Universal Mobile Telecommunication Systems (UMTS) 3G,was conceived by the European Telecommunication Standards Institute (ETSI) as one of the 3rd generation standards. Initially, 2G supported a maximum data rate of 384 Kbps (commercially). To increase the system capacity so that more and more number of users can be served with better data rates, UMTS came into existence. UMTS supports up to 2 Mbps data rates for users from the outset.
UMTS integrates packet and circuit data transmission, thus providing virtual connectivity to the network at all times. UMTS is backwards compatible with GSM/GPRS CS. New services like IMS is introduced. UMTS networks provide QoS to satisfy customer’s application requirements.
UMTS uses CDMA for its air interface. It operates at 3.8 Mcps in a FDD mode with a 5 MHz channel that includes guard bands. UMTS uses spread spectrum technology to transmit data over the same wideband channel. Each user’s data is spread across the entire bandwidth using a unique digital code that identifies the user. At receiver, the received data is demodulated and de-spread using the same code used for spreading and the signal from other users is rejected as noise.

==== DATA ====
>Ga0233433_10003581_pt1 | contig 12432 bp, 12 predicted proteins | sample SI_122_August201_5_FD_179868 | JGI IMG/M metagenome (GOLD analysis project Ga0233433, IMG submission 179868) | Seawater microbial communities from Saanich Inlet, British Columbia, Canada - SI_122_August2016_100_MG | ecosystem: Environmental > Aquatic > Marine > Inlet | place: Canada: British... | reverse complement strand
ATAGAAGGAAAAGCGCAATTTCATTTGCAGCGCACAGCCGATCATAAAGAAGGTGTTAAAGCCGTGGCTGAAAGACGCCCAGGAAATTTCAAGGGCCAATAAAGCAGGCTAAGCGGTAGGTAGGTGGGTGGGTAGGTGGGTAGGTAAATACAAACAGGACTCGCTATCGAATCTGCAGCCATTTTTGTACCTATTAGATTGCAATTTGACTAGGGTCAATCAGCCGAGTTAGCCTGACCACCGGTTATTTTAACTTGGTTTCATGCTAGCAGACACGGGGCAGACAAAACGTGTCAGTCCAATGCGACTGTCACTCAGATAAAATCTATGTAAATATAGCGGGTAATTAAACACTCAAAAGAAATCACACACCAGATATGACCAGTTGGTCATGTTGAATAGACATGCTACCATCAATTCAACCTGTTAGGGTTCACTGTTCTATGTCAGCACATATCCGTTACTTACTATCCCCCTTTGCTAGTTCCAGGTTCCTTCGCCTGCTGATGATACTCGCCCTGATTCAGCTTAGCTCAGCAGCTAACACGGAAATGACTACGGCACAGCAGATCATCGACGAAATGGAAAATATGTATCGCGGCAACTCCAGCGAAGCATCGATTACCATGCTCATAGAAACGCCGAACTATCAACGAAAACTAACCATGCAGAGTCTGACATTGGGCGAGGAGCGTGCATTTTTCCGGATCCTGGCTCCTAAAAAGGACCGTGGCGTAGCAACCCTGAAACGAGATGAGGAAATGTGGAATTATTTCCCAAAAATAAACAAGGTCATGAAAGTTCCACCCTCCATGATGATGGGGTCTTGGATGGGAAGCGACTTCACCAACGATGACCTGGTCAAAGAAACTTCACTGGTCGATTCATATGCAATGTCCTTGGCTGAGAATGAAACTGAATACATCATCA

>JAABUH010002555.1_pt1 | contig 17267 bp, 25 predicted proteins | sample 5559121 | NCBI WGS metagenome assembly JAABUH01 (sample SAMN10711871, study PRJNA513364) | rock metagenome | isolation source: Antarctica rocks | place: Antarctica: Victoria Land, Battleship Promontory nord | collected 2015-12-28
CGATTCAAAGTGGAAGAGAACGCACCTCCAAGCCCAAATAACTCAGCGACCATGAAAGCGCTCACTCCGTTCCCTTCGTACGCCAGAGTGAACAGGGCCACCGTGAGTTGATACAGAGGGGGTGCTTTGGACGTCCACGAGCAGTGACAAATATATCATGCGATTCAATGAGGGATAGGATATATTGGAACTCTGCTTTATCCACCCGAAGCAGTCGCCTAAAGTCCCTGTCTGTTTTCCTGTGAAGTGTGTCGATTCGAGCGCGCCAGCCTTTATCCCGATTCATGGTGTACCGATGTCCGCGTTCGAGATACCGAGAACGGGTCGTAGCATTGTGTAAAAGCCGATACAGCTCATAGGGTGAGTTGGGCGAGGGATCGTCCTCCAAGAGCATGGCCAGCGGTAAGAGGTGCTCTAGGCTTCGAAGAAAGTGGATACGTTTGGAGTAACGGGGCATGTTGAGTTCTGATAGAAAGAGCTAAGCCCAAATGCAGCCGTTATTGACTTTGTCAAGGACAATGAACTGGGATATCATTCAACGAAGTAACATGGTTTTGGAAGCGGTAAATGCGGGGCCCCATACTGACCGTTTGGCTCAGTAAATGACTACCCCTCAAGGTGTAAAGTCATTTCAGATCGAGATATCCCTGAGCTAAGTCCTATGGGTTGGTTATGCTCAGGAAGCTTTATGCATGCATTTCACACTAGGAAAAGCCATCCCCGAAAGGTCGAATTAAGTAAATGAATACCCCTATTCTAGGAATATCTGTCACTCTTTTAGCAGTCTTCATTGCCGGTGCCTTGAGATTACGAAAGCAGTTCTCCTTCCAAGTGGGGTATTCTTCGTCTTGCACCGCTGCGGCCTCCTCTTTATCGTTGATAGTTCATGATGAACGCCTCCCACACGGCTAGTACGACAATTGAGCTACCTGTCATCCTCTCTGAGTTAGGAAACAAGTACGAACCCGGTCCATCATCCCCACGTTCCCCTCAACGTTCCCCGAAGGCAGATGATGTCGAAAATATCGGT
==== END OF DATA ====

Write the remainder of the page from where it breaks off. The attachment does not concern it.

UMTS uses channelization codes and scrambling codes. Orthogonal Variable Spreading Factor (OVSF) code is used to provide separation of channels in both uplink and downlink directions. Scrambling codes are used to identify the transmit source.
UMTS also uses power control which controls the power transmitted to and from the UE. UMTS uses both hard and soft handover to switch to a better cell for efficient provision of services. Soft handovers are unique to the CDMA-based system, but there are pros/cons in its operation too. In 3G, UTRAN has three layers of channel functionality- 1) Logical Channels, 2) Transport Channels, 3) Physical Channels.
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